By Jeffrey P. Snider
Outside of household income, the main marginal economic factor has been inventory changes. Manufacturers since the obvious 2012 slowdown have been extremely reticent to hold inventory, and certainly at a rate well-below the pre-crisis period. That has made the past two years very unique in that respect, as manufacturing sales and inventory have closely tracked each other.
Where it gets really interesting is in the wholesale segment. Retailers responded in 2013 by embracing QE-logic, even after tracking higher inventories after the 2012 holiday shopping season. Wholesalers took the opposite track, having drawn down aggregate inventory levels into 2013. That appears to be a conscious choice on their part, amounting to a "wait and see" approach to the vital second half sales environment.
That has meant marginal wholesale sales have been driven by retailer orders ending up not as customer sales, but flowing directly to rising inventory. The entire supply chain has become "lean" in the sense that marginal changes are solely due to retailer preferences to hold that inventory. With retailer inventory pushing still further to "cycle" highs, coupled with noticeable sales deceleration, it stands to reason that there should be an adjustment process coming soon.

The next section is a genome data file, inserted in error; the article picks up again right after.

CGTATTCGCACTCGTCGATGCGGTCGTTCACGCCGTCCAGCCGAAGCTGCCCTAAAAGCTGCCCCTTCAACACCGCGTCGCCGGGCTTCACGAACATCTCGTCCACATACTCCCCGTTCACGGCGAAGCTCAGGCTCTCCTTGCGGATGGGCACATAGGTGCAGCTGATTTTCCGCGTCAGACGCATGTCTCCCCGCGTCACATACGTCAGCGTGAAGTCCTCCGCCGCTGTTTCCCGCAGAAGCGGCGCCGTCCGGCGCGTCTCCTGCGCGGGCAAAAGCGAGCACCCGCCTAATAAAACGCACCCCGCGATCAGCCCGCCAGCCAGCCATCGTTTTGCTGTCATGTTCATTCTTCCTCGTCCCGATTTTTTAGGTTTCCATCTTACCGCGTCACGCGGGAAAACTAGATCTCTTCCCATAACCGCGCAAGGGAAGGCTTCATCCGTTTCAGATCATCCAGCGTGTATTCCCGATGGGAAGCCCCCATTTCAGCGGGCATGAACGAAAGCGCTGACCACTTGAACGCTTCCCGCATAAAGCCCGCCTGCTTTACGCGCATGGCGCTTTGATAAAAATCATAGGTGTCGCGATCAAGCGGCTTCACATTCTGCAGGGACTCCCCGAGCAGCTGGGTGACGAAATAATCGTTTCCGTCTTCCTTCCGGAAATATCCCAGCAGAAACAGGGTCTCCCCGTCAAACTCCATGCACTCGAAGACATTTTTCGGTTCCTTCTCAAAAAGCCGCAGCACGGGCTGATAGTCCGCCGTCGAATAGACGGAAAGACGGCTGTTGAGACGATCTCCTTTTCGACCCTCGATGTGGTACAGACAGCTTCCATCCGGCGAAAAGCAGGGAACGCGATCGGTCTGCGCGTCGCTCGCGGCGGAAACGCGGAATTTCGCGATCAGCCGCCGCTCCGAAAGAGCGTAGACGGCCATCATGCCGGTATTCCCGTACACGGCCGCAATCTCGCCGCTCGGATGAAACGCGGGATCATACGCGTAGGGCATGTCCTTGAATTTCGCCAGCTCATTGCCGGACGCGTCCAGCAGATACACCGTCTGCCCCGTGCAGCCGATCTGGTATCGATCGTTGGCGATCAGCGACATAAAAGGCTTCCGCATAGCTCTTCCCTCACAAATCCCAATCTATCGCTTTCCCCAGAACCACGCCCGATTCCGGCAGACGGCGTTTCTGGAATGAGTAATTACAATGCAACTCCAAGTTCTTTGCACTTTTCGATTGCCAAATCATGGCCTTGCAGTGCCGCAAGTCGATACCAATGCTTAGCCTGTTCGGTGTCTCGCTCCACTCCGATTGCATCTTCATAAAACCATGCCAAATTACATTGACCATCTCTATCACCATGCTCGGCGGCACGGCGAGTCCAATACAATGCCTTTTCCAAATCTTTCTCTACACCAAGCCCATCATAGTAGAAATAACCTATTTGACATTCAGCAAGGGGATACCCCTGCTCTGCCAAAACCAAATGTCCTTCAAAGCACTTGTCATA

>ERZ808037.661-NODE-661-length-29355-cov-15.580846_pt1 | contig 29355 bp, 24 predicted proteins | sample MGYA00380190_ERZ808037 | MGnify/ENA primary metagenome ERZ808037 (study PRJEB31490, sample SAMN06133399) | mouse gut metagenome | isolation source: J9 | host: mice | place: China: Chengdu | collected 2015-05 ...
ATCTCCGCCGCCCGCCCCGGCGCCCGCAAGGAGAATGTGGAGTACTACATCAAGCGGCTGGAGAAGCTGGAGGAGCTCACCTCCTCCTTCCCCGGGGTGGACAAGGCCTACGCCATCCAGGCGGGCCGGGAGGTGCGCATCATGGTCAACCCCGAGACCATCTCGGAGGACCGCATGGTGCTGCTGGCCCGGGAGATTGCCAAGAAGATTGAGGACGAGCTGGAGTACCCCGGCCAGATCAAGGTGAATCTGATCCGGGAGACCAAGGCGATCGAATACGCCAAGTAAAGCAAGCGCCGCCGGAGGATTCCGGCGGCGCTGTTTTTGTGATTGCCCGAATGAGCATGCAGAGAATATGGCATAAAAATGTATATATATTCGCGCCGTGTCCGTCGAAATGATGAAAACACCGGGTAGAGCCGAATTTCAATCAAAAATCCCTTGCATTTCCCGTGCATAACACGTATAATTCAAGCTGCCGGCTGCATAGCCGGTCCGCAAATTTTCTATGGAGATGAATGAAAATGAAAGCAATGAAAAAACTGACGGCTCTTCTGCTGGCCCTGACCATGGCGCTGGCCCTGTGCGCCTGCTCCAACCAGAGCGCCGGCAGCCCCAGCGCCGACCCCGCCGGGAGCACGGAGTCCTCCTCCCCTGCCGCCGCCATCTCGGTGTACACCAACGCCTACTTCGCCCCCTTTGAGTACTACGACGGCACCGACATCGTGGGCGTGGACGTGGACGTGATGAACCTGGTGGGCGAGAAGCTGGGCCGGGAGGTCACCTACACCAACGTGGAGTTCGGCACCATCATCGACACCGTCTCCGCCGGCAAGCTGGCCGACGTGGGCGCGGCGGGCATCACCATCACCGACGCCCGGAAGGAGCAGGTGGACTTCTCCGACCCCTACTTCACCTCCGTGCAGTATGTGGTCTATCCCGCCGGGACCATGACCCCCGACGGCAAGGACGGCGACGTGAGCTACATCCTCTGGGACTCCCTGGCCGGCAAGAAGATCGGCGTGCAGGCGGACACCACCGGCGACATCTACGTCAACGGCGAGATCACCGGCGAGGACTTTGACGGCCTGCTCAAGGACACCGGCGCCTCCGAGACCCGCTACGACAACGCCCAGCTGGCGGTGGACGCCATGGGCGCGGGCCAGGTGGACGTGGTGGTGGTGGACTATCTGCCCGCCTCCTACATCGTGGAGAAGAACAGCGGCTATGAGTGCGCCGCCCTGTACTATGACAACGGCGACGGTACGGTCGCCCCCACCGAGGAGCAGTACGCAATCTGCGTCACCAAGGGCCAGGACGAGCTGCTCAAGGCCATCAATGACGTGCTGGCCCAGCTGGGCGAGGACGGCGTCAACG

Inventory is usually a shock absorber of sorts as it allows, normally, various pieces of the supply chain to maintain production and activity levels in response to short-term declines in orders. In other words, manufacturers can keep production up despite a drop in orders from wholesalers by simply taking on more finished goods in their own inventory.
But that is not what we see currently, as neither manufacturers nor wholesalers are showing the slightest inclination toward incremental inventory levels. With the "disappointing" holiday sales season boosting retailer inventory levels to a high not seen since the Great Recession, the potential for an "order shock" reverberating throughout the production system rises in each month. Given that wholesalers also saw a rapid rise in relative inventory levels in January (as wholesale sales fell 1.9% M/M, seasonally adjusted) we can see the start of this inventory-led contraction in the supply chain.
If both wholesalers and retailers are now inventory averse (and we can make that assumption of retailers based on January's wholesale sales drop) the only place left to absorb the declines is, again, across production. That would certainly conform to what we have seen of the recent ISM estimates, for example. It would also offer a potent and fitting explanation for February's huge decline in Chinese exports to the US.